BP HAS filed court papers aimed at stopping it from having to pay compensation for possible punitive damages, fines and penalties US energy service firm Halliburton could face for its role in the Macondo disaster.
Halliburton is one of several firms involved in the explosion, which killed 11 workers and led to a huge oil spill in the Gulf of Mexico in April last year.
A US federal trial is scheduled to start in February to determine who was at fault for the worst offshore oil spill in American history. It is expected to last eight weeks.
While four companies involved in the incident have settled with BP, it is still locked in legal battles with Halliburton and rig operator Transocean.
BP has now said in court papers the law and its contract with Halliburton did not allow the UK oil giant to be held responsible for covering punitive damages ultimately faced by Halliburton.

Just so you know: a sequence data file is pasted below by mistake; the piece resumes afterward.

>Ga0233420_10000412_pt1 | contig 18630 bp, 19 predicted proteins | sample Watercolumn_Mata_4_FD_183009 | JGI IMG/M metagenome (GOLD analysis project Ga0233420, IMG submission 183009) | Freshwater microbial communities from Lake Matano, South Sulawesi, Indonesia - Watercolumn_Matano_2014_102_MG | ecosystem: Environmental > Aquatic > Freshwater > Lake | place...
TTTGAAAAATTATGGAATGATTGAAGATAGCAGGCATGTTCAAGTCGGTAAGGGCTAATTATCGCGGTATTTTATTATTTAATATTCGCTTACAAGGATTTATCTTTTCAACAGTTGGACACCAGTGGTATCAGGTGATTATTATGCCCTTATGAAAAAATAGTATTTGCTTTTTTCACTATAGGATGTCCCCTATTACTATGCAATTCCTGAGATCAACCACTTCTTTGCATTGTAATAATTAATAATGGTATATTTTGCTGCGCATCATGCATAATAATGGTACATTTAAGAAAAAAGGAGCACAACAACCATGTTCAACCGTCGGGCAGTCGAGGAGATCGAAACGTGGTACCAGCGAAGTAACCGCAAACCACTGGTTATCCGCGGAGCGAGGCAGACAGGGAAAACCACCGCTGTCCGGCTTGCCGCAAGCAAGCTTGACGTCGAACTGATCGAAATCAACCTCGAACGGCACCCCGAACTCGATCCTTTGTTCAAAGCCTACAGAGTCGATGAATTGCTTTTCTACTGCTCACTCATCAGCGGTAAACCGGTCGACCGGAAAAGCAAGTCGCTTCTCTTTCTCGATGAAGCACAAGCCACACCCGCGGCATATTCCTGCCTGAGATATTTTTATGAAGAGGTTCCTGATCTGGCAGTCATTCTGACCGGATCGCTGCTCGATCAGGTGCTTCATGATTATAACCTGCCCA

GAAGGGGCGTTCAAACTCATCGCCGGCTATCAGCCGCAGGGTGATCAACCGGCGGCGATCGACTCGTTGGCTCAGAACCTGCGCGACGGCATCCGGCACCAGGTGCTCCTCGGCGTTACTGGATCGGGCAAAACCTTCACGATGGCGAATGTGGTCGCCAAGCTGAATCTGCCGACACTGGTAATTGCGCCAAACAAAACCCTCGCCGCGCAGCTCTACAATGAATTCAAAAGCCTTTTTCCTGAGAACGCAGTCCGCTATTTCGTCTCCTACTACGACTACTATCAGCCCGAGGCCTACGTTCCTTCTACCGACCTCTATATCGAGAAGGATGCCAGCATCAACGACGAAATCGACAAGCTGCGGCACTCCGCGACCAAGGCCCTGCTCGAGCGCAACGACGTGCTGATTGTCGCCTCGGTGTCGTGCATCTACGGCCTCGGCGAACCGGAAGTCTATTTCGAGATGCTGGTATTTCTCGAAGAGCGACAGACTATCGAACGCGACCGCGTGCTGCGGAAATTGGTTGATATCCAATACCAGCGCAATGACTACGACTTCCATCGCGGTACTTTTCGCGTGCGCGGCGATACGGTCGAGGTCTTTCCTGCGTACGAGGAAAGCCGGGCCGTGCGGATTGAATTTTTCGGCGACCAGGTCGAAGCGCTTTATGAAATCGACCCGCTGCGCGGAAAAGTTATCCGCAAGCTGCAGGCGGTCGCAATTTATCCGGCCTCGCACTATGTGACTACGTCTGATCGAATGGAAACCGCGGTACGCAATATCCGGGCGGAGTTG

The oil supermajor is also asking the court to reject Halliburton’s request that BP indemnify it for other costs it has incurred since the spill.
Last week, the British group said it would not pursue any legal action against Cameron International after the firms agreed that the contractor would pay a £161million settlement.
BP, which has paid about £4.8billion to individuals, businesses, and government bodies since the disaster, has also struck deals with MOEX, Anadarko and Weatherford.
There was no comment from BP on the court papers but chief executive Bob Dudley has said previously: “Other companies persist in refusing to accept responsibility for their roles in the accident and for contributing to restoration efforts.”
BP has accused Halliburton of damaging evidence on the quality of cement used on Macondo, while Transocean, which operated the Deepwater Horizon rig, is being sued by the oil company for at least £24.5billion.